break, because, "the sun will burn out before the most powerful computers presently in existence can factor your modulus into P and Q." 10

In "Practical Network Support for IP Traceback", Savage, Wetherall, Karlin, and Anderson present a method of tracing the network path (and source machine) of a denial of service attack, even if the source machine spoofed its IP address.11  This method, if implemented correctly, will make it impossible for a hacker to hide the path that his malicious packets take.  In order to implement this technique, each router that the attack packets travels through will have to probabilistically tag the identification field of the IP header of some of those packets.  When a victim realizes that a denial of service attack is taking place, the system  administrator runs a program that constructs the network path of the attack by looking at the tags on the malicious packets.12  Since the hacker does not have access to the routers through which his attack packets travel, he has no way of masking the true path that these packets take.  This seems to provide the perfect solution to the problem.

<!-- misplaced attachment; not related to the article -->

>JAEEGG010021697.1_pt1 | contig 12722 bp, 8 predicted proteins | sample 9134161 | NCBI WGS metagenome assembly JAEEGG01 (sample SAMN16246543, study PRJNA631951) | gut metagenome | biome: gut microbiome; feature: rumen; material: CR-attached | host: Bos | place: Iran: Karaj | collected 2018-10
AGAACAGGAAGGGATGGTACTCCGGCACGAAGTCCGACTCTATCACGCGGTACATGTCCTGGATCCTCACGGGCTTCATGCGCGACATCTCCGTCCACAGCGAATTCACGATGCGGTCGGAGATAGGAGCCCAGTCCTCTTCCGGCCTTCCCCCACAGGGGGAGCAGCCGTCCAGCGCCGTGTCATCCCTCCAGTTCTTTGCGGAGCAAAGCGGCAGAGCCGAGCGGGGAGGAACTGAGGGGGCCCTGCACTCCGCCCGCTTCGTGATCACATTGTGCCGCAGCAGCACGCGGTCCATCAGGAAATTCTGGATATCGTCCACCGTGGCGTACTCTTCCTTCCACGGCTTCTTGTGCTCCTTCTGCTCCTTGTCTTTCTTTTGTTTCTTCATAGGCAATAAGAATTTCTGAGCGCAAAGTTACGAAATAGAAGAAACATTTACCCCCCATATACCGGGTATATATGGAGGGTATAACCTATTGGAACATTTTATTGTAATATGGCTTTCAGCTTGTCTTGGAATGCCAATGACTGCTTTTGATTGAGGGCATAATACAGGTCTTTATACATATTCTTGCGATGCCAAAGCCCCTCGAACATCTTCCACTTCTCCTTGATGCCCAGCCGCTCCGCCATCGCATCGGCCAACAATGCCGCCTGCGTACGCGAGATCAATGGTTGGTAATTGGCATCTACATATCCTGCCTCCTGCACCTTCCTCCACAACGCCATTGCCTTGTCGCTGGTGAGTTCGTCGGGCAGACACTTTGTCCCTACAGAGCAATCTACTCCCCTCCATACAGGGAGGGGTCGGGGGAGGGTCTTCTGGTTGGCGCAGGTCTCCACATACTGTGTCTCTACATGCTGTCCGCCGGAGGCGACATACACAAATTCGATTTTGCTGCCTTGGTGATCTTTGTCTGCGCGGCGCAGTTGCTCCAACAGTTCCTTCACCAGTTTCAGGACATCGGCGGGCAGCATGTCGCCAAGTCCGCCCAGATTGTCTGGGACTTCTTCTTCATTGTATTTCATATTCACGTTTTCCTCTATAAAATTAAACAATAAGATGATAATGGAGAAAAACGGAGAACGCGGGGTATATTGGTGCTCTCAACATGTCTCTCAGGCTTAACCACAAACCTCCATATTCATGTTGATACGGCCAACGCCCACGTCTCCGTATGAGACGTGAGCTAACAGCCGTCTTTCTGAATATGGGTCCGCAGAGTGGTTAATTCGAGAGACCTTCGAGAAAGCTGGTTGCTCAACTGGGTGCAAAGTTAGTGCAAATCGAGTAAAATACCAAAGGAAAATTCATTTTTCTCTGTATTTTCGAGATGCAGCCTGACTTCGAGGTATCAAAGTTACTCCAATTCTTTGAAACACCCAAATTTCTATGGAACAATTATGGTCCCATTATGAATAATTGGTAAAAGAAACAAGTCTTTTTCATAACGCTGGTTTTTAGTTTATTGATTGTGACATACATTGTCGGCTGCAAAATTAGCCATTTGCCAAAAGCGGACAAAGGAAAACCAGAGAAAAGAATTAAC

As with most apparently perfect solutions, there are drawbacks and ethical issues that become apparent with this IP traceback technique.  First of all, every router on the internet would have to run code to implement this technique, a nearly impossible task inasmuch as there are millions upon millions of routers across the world.  Another important drawback is that this technique runs on the assumption that the identification field in the IP header is always available for use.13  However, if a router needs to fragment a packet, it will have to use this identification field and will therefore not be able to tag that field for the traceback technique.14  Yet another assumption that provides a weakness in the technique is the assumption that the denial of service attacks will consist of many thousands of packets.  There is one well known attack, known as the "ping of death attack", that consists of only one packet.15